Just as they do each year around this time, smartphone sales have slowed down while most of us wait to get a new iPhone or install the latest iOS. If you intend upgrading iOS or your iPhone, here’s what you need to know.
Step 1: Check
Unlike previous releases iOS 9 runs on most current iOS devices, though not all features work on all of these. What it means is iOS 9 runs iPhones starting from 4S up to 6 Plus; or iPads from iPad 2 on (including iPad Air and iPad mini). This support implies current models will all hold value well once new models ship.
Step 2: Market
Price comparison site Flipsy.com tells me iPhone market values drop between 15-40 percent in the weeks before a new iPhone launch. To get the best price you can on your existing iPhone you have two choices, sell it early and make do with your mum’s old Nokia, or search out a ‘price lock’ deal that agrees a price now which is then frozen so you sell when new models ship (or try T-Mobile). Flipsy.com is one place where you can check current second user iPhone prices and search for buyers offering price locks. Now you have a picture of what your phone is worth and may have agreed a sale price so you can quickly upgrade when the new iPhone ships.
Step 3: Edit
Upgrade time is a good time to review your stuff. Do you still use all those apps? Watch all those movies? Have you archived and sorted through your images? No? Digital lives create so much data it’s good practice to delete or archive things from time-to-time. Take a look at Settings > General > Usage > Show All Apps to vet what apps you have and the space they consume.
Step 4: Home
Now you’ve deleted some apps you might need to manage your Home screen. Put the apps you use most on the front page, while putting groups of apps in folders elsewhere.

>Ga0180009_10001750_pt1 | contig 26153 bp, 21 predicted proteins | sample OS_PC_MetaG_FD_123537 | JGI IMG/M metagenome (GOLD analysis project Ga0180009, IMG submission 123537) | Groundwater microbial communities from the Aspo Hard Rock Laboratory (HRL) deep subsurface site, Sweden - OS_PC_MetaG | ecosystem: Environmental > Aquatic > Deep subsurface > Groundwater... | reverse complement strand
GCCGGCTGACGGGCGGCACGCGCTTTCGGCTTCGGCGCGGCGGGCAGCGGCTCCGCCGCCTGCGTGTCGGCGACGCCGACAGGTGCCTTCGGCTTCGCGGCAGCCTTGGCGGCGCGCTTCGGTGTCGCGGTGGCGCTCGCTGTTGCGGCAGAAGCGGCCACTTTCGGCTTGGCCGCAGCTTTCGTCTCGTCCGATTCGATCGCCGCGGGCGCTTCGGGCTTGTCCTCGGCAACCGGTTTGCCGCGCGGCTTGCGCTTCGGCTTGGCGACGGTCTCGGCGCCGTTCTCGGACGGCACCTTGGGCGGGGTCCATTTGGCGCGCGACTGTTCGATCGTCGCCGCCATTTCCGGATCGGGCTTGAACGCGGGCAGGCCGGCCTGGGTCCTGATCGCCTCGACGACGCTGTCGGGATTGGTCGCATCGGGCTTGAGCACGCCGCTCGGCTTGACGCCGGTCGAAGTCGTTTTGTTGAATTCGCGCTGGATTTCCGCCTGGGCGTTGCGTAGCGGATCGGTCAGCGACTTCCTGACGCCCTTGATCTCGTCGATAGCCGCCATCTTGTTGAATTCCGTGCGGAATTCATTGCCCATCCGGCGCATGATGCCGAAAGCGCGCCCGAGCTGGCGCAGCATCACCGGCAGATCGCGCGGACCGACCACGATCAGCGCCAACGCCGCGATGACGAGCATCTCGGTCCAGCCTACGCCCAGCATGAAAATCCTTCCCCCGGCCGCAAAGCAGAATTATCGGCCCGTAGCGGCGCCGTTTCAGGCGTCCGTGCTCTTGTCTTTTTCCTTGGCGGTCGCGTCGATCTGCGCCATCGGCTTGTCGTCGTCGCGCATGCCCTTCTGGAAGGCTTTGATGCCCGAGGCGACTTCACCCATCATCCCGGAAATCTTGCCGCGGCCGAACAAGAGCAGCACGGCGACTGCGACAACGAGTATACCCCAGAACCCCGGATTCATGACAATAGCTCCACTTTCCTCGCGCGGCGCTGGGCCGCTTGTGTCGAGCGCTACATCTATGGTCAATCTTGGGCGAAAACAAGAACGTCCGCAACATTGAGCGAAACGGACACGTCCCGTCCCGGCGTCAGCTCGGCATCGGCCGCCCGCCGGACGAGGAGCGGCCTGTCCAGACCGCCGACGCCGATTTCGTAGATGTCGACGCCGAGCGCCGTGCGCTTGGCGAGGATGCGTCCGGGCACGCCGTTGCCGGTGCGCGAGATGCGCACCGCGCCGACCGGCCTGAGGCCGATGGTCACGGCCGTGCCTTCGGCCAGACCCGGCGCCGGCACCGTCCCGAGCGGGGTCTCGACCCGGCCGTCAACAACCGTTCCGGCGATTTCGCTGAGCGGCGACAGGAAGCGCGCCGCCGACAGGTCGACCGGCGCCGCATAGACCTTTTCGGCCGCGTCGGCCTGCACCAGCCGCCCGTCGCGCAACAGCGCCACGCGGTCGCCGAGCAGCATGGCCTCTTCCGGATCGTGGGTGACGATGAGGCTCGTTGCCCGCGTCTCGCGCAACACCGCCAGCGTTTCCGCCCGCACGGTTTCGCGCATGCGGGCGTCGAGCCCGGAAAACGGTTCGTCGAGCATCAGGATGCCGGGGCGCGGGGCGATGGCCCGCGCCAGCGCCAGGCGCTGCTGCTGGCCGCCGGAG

Step 5: Traces
Unlink your device from Apple Pay, Find My iPhone and iCloud services before you sell it. To delete everything on your device use Settings>General>Reset and choose then ‘Erase All Content and Settings’. If you have Find My iPhone enabled you’ll be asked for your Apple ID.
Step 6: Backup
I hope you backup your regularly, but you should certainly do so before sale of upgrade. You can backup through iTunes on your computer or via iCloud (subject to paying for sufficient space). While iCloud will backup automatically, iTunes needs you to run a manual sync. The big iCloud advantage is it lets you restore your device backup online from anywhere, not just your Mac.
Enable iCloud backup:
Settings>iCloud>Storage & Backup. Enable iCloud Backup. To restore from iCloud go to Settings>General>Reset All Settings and choose Restore from iCloud Backup from the options you find.
Enable iTunes backup:
Launch iTunes and select your device.
First time you’ll be asked to select what content you wish to backup. To restore a device, connect the device and choose ‘Restore from Backup’.
To protect my library I like to offload photos and video to additional storage media, such as the reliable SanDisk Connect series of iOS-friendly drives.
Step 7: Account
Please ensure you know all your iCloud account details (email, passwords) and your device passcode as you’ll be asked for these when you upgrade iOS or setup your new iDevice. Users of more advanced services (such as VPNs) may also need to note any relevant passwords/information for these before they upgrade.
Step 8: Patience
Every year millions attempt to install the new OS the moment it becomes available, and downloads are slow. Be patient, wait a day, and you’ll have a better upgrade experience.
Step 9: Verify
When you upgrade iOS or set up a new iPhone, it sometimes makes sense to check through Location and Notifications settings to ensure no apps have cheekily given themselves permissions to use these services if you didn’t want them to.
Step 10: Enjoy
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